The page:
3 Things You Should Know about Coronavirus and Pregnancy

pregnant isolation
Photo by By Tatiana Bobkova/shutterstock

This is a scary time to be expecting, and you might have questions about your own coronavirus risk during pregnancy, whether your baby could contract coronavirus if you do, and what might happen if you go into labor when we’re still practicing social distancing. Stephen Carolan, M.D., an obstetrician in Westmed Medical Group in Rye and Purchase, has answers for your concerns. The good news? You have several things to be unconcerned about, both for your baby and yourself.
  

You are not at any more risk for contracting the virus because you’re pregnant.

“Pregnant women do not seem to be affected at a higher rate than non-pregnant women,” Dr. Carolan says. “There are some women who can get severely ill, and there have been patients that require ventilation…and we have seen no affected babies.”

Dr. Carolan explains that at his hospital, they are taking “extraordinary measures” to keep doctors and nurses safe by using protective gear for everyone—all doctors and nurses and patients wear masks during labor. Patients who have symptoms are tested. Dr. Carolan reports that a rapid test is imminent. 

Many hospitals throughout the country have been limiting visitation in the delivery room, Dr. Carolan says, which can be a scary and destabilizing experience for mothers. But Governor Andrew Cuomo is allowing hospitals to allow one support person in the room with you, so you will not be alone.

“We’re not sure if that’s a good idea or a bad idea. I understand the need for support. But it remains to be seen if this will increase the risk of exposure for the patient and the medical staff,” Dr. Carolan says.

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Your appointments with your obstetrician might look different right now.

Dr. Carolan explains his practice is spacing out appointments for non-high risk patients by a week or two to prepare for the upcoming apex of coronavirus cases in New York and minimize patients’ need to leave their homes. All necessary lab work and ultrasounds are being done, and he is seeing high-risk mothers as needed. Virtual visits are also available for non-high risk patients or moms-to-be who just have questions. Check with your doctor to see if you can do a virtual visit and ask if you’d be able to go into the office, especially if you’re at risk.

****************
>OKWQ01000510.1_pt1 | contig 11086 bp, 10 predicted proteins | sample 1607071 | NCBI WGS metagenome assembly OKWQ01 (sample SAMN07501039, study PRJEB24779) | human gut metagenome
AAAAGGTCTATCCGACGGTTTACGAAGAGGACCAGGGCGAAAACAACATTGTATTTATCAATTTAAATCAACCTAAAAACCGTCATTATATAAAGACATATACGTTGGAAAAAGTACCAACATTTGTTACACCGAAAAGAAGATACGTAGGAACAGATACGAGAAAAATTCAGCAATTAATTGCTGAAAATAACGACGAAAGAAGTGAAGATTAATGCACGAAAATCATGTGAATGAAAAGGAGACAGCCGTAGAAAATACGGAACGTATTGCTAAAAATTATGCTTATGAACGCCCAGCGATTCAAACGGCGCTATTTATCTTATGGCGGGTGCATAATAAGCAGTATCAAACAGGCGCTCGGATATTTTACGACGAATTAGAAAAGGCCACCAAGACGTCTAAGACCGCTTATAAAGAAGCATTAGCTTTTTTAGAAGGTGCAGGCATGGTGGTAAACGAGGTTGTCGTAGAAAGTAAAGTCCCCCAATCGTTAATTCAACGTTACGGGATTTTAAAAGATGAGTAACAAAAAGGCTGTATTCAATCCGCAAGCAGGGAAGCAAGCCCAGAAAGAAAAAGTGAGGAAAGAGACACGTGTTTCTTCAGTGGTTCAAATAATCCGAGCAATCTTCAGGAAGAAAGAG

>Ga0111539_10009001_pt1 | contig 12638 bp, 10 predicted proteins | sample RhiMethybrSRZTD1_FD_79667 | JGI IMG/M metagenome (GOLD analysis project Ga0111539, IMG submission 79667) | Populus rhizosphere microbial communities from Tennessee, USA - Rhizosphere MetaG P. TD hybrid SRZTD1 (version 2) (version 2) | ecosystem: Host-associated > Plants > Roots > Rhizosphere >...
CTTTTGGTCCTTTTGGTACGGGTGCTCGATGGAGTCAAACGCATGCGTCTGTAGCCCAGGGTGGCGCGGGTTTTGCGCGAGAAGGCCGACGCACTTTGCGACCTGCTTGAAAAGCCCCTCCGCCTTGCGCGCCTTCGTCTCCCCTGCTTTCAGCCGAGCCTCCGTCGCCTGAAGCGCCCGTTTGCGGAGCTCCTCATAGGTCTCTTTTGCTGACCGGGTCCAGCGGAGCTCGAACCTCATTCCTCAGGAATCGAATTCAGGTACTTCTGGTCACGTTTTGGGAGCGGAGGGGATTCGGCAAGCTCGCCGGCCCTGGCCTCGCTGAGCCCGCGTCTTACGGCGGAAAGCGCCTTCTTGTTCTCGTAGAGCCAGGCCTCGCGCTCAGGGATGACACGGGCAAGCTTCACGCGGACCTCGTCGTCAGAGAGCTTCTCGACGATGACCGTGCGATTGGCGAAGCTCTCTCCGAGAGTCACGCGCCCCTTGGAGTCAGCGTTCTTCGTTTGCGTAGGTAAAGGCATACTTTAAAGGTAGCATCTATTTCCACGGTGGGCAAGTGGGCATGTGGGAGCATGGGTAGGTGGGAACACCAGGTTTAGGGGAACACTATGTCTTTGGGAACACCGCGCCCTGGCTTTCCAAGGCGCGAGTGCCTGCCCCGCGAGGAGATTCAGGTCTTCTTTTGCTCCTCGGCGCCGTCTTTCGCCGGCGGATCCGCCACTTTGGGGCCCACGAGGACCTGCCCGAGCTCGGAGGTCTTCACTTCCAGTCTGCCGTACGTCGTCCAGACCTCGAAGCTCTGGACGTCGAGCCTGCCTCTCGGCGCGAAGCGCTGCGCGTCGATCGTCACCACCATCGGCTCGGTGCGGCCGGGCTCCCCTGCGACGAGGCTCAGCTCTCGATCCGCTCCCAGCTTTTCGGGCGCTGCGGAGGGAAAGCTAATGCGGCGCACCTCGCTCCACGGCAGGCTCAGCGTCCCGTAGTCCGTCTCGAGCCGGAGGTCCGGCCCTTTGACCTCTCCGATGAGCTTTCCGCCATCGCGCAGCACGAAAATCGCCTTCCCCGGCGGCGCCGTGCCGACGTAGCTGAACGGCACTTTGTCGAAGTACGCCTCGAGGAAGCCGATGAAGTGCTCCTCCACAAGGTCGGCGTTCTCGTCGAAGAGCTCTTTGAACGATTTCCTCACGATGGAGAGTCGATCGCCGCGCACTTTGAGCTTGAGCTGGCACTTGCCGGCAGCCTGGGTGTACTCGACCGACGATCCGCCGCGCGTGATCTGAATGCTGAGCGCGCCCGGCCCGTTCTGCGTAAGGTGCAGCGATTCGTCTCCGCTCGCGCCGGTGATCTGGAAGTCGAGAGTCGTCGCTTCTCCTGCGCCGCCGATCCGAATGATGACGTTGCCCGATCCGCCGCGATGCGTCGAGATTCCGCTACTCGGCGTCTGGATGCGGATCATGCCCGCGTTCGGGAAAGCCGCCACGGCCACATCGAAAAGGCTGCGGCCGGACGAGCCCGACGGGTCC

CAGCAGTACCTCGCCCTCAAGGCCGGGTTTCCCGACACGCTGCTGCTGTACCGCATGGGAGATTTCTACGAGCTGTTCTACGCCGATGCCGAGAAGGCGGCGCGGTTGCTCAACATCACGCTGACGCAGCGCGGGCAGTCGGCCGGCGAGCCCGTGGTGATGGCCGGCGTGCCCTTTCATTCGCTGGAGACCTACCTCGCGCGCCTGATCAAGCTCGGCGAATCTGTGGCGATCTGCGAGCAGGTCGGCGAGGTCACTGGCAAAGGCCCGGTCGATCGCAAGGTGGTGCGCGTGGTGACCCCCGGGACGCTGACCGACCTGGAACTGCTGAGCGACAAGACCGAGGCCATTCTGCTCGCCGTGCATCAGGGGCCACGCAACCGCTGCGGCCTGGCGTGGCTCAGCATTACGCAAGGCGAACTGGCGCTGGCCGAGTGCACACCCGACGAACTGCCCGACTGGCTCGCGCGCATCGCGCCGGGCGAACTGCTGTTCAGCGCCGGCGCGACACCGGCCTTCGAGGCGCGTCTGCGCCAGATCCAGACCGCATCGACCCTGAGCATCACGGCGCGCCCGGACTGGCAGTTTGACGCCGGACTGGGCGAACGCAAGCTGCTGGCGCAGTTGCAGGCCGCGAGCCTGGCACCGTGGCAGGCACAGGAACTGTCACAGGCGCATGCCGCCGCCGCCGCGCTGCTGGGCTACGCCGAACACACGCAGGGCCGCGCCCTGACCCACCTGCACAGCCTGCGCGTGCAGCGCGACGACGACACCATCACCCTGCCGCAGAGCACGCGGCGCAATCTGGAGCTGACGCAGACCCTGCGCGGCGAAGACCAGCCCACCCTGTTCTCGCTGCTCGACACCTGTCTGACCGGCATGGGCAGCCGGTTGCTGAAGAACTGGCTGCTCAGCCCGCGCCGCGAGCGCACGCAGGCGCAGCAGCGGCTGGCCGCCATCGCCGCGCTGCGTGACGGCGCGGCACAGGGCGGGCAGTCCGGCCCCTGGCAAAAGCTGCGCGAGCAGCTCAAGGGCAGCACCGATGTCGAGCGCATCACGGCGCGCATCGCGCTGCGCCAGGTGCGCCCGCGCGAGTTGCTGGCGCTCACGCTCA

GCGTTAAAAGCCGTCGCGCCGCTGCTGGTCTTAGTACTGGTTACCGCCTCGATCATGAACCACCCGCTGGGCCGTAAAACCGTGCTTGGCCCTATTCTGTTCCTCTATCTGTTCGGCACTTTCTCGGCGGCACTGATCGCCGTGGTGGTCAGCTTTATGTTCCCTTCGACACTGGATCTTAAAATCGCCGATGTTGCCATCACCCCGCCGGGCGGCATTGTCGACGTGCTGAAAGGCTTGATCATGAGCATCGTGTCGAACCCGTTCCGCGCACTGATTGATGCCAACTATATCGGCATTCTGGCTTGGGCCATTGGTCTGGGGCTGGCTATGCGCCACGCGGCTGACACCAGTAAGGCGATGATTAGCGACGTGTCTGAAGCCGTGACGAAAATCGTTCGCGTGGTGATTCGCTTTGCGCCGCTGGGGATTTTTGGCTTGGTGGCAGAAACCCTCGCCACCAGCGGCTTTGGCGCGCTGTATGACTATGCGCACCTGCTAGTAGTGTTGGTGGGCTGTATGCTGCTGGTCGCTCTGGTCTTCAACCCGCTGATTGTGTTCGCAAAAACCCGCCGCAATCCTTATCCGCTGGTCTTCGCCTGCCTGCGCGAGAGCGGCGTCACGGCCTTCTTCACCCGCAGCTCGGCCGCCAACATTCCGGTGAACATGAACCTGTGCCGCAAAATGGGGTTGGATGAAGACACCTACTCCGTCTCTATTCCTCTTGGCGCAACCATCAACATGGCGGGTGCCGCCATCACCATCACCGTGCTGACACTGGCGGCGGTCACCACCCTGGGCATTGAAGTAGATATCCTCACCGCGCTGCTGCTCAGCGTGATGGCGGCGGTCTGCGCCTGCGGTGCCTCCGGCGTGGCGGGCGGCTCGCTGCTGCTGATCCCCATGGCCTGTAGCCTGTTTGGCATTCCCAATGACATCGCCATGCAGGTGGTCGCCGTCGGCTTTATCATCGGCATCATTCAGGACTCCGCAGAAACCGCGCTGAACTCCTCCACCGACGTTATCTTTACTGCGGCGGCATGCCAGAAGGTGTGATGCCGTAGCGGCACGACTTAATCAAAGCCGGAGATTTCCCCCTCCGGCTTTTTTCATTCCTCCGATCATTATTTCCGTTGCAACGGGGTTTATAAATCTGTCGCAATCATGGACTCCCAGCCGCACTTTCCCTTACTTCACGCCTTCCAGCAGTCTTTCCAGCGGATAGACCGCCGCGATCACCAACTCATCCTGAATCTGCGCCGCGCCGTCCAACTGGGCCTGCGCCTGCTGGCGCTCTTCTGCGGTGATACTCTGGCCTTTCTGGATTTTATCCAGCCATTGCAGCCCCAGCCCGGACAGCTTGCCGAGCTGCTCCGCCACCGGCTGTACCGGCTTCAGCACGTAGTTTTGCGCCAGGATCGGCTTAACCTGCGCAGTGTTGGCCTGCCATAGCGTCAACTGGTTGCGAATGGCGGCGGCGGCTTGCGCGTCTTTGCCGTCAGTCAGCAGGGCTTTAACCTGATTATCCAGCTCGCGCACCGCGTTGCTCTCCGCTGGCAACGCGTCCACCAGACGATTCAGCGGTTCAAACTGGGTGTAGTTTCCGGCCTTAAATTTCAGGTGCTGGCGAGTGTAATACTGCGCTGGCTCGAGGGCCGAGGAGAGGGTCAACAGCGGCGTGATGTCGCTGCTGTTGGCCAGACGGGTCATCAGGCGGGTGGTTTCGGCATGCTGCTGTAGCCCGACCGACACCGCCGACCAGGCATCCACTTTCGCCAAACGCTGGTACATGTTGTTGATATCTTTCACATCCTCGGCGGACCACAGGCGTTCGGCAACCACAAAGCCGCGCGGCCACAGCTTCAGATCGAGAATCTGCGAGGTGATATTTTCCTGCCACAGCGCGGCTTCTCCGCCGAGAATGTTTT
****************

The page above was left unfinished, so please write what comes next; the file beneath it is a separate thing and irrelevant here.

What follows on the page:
You have a few reasons to be less concerned about what coronavirus means for you and your baby.

“I think mothers should be reassured by several facts: The hospital labor and delivery units have to be very secure units, doing extreme screening and taking protective measures. The incidence of significant disease in pregnant women has been very low,” Dr. Carolan says. He adds that the vast majority of cases for pregnant women have been mild.

Looking to the future, he also points out that some medications currently on trial to be used in vaccines are safe to use for pregnant patients, because pregnant patients have been treated for rheumatoid arthritis successfully with said medications.

“If a vaccine becomes available, we’re going to encourage patients to get that in addition to their flu vaccine,” he says, “because we expect to see this again next winter, but hopefully not with this intensity, and we’ll be better prepared.”

pregnant body
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Jacqueline Neber is an assistant editor and a graduate of The Writing Seminars at Johns Hopkins University. When she’s not focused on writing special needs and education features, you can find her petting someone else’s dog.

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